There are other ticklish animals out there—dogs and chimps, for instance—but rats are the easiest to handle in a laboratory setting. Neuroscientists Michael Brecht and Shimpei Ishiyama of the Bernstein Center for Computational Neuroscience Berlin implanted an array of electrodes into the somatosensory cortices of five rats. They then tickled the rats and recorded the rodents’ ultrasonic chirps, while noting that the neurons in each animal’s somatosensory cortex fired in concert with each chirping “laugh” pattern. When they later stimulated that brain region directly, the researchers found that could induce the same sort of “laughter” by manipulating the brain alone—implying that this region may be the key to ticklishness in rats.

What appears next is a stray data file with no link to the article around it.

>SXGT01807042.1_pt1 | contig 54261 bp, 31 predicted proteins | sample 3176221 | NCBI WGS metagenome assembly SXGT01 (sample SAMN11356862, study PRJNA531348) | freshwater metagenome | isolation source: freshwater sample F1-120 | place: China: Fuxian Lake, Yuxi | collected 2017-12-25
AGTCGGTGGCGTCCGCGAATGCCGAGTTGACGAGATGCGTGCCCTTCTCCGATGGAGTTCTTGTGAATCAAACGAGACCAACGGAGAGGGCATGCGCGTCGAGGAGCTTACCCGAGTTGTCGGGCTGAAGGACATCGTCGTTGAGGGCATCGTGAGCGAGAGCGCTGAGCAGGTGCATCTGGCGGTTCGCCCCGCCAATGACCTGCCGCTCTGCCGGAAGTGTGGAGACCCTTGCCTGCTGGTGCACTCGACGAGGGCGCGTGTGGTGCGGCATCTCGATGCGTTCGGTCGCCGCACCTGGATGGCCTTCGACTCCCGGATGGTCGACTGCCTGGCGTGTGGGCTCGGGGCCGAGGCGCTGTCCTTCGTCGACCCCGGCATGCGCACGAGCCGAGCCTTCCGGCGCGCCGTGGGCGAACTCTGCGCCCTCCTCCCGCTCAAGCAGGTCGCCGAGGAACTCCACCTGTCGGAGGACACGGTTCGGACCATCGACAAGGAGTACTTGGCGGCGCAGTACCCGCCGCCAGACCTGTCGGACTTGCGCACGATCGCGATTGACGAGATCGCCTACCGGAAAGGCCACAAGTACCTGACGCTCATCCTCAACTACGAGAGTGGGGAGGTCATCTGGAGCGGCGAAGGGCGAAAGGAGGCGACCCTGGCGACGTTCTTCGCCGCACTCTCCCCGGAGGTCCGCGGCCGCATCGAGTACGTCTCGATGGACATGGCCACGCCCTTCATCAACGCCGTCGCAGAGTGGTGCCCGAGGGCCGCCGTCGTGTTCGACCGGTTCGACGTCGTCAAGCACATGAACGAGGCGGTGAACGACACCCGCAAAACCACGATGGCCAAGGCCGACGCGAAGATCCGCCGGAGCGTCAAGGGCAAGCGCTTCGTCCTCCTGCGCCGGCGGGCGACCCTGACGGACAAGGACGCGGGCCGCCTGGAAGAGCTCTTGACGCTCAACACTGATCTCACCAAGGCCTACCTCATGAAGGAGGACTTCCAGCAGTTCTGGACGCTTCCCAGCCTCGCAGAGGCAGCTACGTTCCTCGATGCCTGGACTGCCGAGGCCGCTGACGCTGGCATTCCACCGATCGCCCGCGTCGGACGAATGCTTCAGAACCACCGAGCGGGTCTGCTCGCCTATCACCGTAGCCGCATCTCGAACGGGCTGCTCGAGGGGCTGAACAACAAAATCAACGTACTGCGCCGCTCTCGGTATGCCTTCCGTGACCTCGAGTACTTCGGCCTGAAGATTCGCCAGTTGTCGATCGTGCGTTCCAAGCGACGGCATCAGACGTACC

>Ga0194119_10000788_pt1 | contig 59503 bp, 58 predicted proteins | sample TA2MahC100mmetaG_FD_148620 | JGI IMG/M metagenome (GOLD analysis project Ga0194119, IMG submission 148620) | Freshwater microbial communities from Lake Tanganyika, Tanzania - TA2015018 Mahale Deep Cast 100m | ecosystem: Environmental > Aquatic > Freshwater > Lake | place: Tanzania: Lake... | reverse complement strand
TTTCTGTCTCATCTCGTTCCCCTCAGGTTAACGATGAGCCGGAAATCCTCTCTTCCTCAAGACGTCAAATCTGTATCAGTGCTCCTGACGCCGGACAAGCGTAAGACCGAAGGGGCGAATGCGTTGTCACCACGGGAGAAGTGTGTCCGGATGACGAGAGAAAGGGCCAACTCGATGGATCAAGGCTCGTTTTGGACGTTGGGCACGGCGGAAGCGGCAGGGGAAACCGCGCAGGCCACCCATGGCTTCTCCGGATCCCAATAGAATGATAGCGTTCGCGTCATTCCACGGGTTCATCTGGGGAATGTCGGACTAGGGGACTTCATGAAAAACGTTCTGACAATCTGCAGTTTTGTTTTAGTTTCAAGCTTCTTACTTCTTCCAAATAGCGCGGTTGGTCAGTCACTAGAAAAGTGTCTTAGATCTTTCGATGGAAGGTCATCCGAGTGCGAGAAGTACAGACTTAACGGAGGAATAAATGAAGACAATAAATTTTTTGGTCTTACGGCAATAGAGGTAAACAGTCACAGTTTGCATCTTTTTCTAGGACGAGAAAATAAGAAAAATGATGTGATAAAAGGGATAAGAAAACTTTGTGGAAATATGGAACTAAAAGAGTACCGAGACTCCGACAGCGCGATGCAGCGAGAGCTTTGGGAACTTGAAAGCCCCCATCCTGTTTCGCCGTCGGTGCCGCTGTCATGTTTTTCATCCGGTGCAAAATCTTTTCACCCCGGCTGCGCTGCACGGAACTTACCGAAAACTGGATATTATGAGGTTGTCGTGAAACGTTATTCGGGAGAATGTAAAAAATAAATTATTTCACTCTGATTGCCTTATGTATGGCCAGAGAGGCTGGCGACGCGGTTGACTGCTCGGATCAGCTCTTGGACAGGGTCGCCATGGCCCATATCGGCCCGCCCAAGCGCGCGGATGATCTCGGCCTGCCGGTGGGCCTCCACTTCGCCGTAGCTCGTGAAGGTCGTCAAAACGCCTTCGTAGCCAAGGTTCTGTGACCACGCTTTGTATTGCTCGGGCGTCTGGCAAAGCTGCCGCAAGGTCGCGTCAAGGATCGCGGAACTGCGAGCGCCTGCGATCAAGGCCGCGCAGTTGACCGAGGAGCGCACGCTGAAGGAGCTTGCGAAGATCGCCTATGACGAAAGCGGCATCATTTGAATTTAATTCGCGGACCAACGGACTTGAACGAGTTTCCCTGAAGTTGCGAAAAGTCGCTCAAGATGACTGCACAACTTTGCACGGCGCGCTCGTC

But when they tried to tickle those same rats under more-trying conditions—on an elevated platform, with a bright light offending the nocturnal rodents’ eyes—the rats barely responded to the tickling. This implies a possible link between somatosensory cortex deactivation and fear, the authors wrote. Meanwhile, Brecht said that the next step is figuring out why rats—and humans—cannot tickle themselves. “I think the tickle response is profoundly social,” he told New Scientist. “Aimed at others, not yourself.”